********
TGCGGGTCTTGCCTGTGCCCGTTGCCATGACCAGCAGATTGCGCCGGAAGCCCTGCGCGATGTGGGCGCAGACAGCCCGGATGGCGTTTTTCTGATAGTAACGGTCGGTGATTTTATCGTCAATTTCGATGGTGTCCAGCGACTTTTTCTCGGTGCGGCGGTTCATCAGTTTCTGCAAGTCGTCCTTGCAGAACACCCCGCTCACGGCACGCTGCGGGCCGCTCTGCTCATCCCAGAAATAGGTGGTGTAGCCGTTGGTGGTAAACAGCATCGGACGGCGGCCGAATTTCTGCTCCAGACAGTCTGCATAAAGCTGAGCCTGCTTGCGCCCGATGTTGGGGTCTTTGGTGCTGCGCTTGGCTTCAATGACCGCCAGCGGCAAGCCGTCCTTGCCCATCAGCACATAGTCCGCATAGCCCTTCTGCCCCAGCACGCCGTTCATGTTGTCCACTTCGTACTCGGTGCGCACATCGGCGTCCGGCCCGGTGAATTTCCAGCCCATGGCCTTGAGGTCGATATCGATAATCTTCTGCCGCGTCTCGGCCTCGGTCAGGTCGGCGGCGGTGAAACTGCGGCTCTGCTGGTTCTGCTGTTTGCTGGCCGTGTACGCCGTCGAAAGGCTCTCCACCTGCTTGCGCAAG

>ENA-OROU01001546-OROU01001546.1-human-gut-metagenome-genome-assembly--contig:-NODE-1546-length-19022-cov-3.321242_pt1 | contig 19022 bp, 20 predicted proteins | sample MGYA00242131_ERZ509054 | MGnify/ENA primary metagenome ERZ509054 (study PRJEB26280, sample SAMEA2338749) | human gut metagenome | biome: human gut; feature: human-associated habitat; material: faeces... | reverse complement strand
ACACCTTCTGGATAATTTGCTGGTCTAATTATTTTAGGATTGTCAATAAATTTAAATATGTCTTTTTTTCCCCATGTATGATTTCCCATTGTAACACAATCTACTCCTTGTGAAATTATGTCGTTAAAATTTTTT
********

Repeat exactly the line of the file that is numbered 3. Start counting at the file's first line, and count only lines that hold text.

ACACCTTCTGGATAATTTGCTGGTCTAATTATTTTAGGATTGTCAATAAATTTAAATATGTCTTTTTTTCCCCATGTATGATTTCCCATTGTAACACAATCTACTCCTTGTGAAATTATGTCGTTAAAATTTTTT